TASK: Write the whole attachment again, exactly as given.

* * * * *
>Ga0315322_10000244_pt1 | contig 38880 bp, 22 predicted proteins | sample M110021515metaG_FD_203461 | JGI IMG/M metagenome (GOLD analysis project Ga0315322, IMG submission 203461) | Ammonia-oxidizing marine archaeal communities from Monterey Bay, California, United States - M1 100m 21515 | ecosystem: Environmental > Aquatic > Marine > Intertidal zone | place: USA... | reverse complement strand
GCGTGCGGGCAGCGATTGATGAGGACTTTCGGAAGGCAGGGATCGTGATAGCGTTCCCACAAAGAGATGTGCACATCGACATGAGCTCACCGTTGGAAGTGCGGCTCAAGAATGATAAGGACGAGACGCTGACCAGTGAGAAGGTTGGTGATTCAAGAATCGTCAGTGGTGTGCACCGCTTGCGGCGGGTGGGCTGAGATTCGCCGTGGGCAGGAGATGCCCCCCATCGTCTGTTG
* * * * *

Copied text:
>Ga0315322_10000244_pt1 | contig 38880 bp, 22 predicted proteins | sample M110021515metaG_FD_203461 | JGI IMG/M metagenome (GOLD analysis project Ga0315322, IMG submission 203461) | Ammonia-oxidizing marine archaeal communities from Monterey Bay, California, United States - M1 100m 21515 | ecosystem: Environmental > Aquatic > Marine > Intertidal zone | place: USA... | reverse complement strand
GCGTGCGGGCAGCGATTGATGAGGACTTTCGGAAGGCAGGGATCGTGATAGCGTTCCCACAAAGAGATGTGCACATCGACATGAGCTCACCGTTGGAAGTGCGGCTCAAGAATGATAAGGACGAGACGCTGACCAGTGAGAAGGTTGGTGATTCAAGAATCGTCAGTGGTGTGCACCGCTTGCGGCGGGTGGGCTGAGATTCGCCGTGGGCAGGAGATGCCCCCCATCGTCTGTTG